Fig.2 The period (left panel) and the amplitude (right panel) of the oscillations in the phosphorylation level of KaiC as a function of the concentration of KaiA and KaiB. It is seen that both the period and the amplitude are essentially independent of the concentration of KaiB, provided enough KaiB is present to sequester KaiA. In contrast, the oscillations show a non-monotic dependence on the KaiA concentration, but also at high KaiA concentrations.
The coupling between the protein modification and the protein synthesis cycle
While the ground-breaking experiments of the Kondo group in 2005 opened the possibility that the circadian clock might be driven by a protein modification cycle only, in 2008 the same group showed that when in vivo the protein modification cycle was impeded, the concentration of KaiC still oscillated with a period of 24 hours. This unambiguously demonstrated that in vivo the clock is driven by a combination of a protein synthesis cycle and a protein modification cycle. The natural question that arose was thus: why is the clock based on two oscillators?
Fig.3 (A) PPC-TTC model: A TTC of kaiBC expression (orange background) interacts with a KaiC PPC (yellow background). KaiC is a hexamer that, in our model, switches between an active conformational state (circles) in which its phosphorylation level tends to rise and an inactive state (squares) in which it tends to fall (see also Fig.1). Active KaiC activates RpaA, whereas inactive KaiC inactivates RpaA; active RpaA (red) activates kaiBC expression, leading (after a delay) to the injection of fully phosphorylated KaiC into the PPC. (B) PPC-in vitro model: Only the PPC is present, and the concentration of each Kai protein is constant. (C) PPC-in vivo model: Only the PPC is present, but all Kai proteins are now continually synthesized and degraded, with rates that are constant in time. (D) TTC-only model: Only the TTC is present, and KaiC is always in a highly phosphorylated state.
To address this question, we have studied the robustness of four models (Fig.3) : 1) the PPC-in-vitro model (Fig.3B), described above; 2) the PPC-in-vivo model (Fig.3C); 3) the PPC-TTC-only model (Fig.3A); 4) the TTC-only model (Fig.3D). In the PPC-in-vitro model (Fig.3B), the total number of each Kai protein is constant—they are neither produced nor destroyed—and only the PPC is operative. In this case the PPC is highly robust against noise arising from the intrinsic stochasticity of chemical reactions. Even for reaction volumes smaller than the typical volume of a cyanobacterium, the correlation time is longer than that observed experimentally. Living cells, however, constantly grow and divide, and proteins must thus be synthesized to balance dilution. In fact, dilution can be thought of as introducing an effective protein degradation rate set by the cell doubling time. We therefore studied next the PPC-in vivo model (Fig.3C), which describes a PPC in which the Kai proteins are produced and degraded with rates that are constant in time. The simulations revealed that protein synthesis and decay dramatically reduce the viability of the PPC (Fig.4). This is because the constant synthesis of proteins, which are all created in the same phosphorylation state, necessarily injects KaiC with the “wrong” phosphorylation level at certain phases of the cycle. One role of the TTC is thus to introduce proteins only when the phosphorylation state of the freshly made KaiC matches that of the PPC. Our simulations of the PPC-TTC model (Fig.3A), which combines a PPC and a TTC, revealed that a TTC can indeed greatly enhance the robustness of the PPC, yielding correlation times consistent with those measured experimentally (Fig.4). Finally, we considered whether the PPC is needed at all, or whether one could build an equally good circadian clock using only a TTC; to this end, we studied the TTC-only model (Fig. 3D). We found that it is possible to construct a TTC with a period of 24 h and the observed correlation time of a few months (Fig.4). However, this comes at the expense of very high protein synthesis and decay rates, which impose an extra energetic burden on the cell. Our results thus suggest that a PPC allows for a more robust oscillator at a lower cost. Although our models are simplified, we argue that our qualitative results are unavoidable consequences of the interaction between a circadian clock and cell growth and so should hold far more generally.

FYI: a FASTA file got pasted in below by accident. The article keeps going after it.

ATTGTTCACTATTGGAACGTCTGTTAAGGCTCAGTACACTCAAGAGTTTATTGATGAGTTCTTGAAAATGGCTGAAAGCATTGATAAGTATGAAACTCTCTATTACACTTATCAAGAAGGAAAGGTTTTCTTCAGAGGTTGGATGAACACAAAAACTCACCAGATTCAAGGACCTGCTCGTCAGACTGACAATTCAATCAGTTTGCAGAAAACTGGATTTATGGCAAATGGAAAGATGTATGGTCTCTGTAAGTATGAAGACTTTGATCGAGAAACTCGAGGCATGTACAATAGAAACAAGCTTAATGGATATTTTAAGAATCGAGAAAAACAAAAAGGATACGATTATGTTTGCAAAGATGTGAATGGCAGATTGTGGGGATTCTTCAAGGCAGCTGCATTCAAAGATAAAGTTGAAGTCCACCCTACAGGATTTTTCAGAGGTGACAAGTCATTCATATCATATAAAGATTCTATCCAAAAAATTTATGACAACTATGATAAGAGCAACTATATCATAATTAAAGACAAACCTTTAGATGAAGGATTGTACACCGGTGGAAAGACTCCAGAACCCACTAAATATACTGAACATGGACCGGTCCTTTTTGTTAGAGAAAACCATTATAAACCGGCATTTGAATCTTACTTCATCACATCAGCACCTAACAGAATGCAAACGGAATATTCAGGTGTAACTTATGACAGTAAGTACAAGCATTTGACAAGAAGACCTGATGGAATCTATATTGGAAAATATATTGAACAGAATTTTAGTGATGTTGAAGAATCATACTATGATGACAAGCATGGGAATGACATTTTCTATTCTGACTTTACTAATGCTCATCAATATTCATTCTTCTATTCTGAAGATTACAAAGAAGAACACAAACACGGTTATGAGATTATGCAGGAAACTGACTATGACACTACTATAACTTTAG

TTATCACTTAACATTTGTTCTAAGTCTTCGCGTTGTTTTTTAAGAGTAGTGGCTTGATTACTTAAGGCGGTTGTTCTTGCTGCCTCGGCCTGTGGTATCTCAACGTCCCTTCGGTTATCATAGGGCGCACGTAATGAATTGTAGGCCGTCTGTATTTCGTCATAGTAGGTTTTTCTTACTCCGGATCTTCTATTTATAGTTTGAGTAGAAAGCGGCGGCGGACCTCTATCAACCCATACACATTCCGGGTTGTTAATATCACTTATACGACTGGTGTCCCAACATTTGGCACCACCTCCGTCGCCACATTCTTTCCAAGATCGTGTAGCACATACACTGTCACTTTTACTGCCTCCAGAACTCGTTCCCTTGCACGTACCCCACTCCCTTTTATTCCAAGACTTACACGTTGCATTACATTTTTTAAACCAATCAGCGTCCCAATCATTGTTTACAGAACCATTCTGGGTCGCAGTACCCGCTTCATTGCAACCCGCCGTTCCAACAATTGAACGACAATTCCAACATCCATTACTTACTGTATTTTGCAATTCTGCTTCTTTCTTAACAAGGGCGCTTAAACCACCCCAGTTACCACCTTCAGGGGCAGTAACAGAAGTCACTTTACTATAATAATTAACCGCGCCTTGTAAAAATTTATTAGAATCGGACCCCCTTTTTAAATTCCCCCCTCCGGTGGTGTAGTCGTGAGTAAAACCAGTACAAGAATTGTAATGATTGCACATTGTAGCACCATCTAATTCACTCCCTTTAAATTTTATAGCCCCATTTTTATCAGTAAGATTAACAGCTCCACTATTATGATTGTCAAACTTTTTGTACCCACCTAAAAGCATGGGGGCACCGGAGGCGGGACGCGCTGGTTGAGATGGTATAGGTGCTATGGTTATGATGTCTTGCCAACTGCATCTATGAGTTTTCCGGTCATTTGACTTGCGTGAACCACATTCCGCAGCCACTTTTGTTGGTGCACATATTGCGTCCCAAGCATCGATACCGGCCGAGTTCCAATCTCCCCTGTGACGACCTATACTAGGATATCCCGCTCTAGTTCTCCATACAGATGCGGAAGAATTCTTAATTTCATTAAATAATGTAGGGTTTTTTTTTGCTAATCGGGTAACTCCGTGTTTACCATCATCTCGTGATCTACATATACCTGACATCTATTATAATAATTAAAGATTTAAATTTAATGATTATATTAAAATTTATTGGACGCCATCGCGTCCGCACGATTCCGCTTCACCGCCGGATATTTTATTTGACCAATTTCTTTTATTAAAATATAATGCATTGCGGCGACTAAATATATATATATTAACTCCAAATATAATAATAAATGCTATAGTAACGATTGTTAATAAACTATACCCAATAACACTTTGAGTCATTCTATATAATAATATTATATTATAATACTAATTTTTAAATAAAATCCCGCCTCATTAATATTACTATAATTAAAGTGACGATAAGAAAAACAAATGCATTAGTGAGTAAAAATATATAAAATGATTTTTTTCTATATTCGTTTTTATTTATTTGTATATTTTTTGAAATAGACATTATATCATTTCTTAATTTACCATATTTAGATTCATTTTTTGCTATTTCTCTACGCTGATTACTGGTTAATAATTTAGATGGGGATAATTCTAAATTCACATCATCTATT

Fig.4 Correlation number of cycles n1∕2 as a function of degradation rate μ for the PPC-in vivo (Fig. 3C), TTC-only (Fig. 3D), and PPC-TTC (Fig. 3A) models. Clearly, a PPC in combination with a TTC generates robust rhythms over a wide range of degradation rates.
- Jeroen S. van Zon , David K. Lubensky , Pim R. H. Altena and Pieter Rein ten Wolde , An allosteric model of circadian KaiC phosphorylation PNAS 104, 7420–7425 (2007)
- David Zwicker , David K. Lubensky and Pieter Rein ten Wolde , Robust circadian clocks from coupled protein-modification and transcription–translation cycles PNAS 107, 52: 22540-22545 (2010)